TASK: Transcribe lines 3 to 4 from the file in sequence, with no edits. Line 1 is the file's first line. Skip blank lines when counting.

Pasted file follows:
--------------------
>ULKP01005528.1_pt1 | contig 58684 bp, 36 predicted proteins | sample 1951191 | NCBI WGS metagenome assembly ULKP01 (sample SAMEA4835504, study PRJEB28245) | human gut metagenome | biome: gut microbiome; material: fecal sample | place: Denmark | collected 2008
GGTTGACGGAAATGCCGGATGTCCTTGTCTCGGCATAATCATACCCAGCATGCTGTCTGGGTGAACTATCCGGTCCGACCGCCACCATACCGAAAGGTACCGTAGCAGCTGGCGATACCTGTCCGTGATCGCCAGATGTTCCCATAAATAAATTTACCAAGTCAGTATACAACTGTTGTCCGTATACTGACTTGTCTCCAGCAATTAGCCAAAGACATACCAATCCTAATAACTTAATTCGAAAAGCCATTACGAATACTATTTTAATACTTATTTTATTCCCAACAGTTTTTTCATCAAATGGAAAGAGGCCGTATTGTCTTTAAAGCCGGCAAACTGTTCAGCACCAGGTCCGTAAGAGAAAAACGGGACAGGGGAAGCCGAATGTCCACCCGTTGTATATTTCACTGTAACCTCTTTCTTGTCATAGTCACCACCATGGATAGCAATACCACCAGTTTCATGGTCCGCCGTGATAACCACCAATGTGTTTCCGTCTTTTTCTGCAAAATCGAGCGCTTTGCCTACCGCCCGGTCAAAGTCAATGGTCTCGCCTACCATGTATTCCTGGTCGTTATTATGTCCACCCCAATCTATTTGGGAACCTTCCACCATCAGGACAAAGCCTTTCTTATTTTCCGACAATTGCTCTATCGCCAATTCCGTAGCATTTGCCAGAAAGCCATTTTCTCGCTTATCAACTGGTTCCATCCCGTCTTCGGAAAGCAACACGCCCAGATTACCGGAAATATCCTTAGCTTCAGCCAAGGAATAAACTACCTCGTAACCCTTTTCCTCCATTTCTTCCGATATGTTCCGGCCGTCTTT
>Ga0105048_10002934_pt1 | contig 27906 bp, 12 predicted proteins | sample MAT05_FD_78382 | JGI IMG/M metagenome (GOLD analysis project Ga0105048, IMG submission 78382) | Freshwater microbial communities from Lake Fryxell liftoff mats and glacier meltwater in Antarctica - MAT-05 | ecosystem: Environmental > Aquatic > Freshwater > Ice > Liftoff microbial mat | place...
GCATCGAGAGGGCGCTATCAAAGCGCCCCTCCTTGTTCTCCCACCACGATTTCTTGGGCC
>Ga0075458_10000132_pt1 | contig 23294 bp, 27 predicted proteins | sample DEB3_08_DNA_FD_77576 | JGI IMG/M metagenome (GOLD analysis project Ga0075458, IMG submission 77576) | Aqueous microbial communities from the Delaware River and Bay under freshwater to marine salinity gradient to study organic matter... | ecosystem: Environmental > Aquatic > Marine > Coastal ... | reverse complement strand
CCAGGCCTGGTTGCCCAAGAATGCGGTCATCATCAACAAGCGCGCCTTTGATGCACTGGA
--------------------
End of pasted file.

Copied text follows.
>Ga0105048_10002934_pt1 | contig 27906 bp, 12 predicted proteins | sample MAT05_FD_78382 | JGI IMG/M metagenome (GOLD analysis project Ga0105048, IMG submission 78382) | Freshwater microbial communities from Lake Fryxell liftoff mats and glacier meltwater in Antarctica - MAT-05 | ecosystem: Environmental > Aquatic > Freshwater > Ice > Liftoff microbial mat | place...
GCATCGAGAGGGCGCTATCAAAGCGCCCCTCCTTGTTCTCCCACCACGATTTCTTGGGCC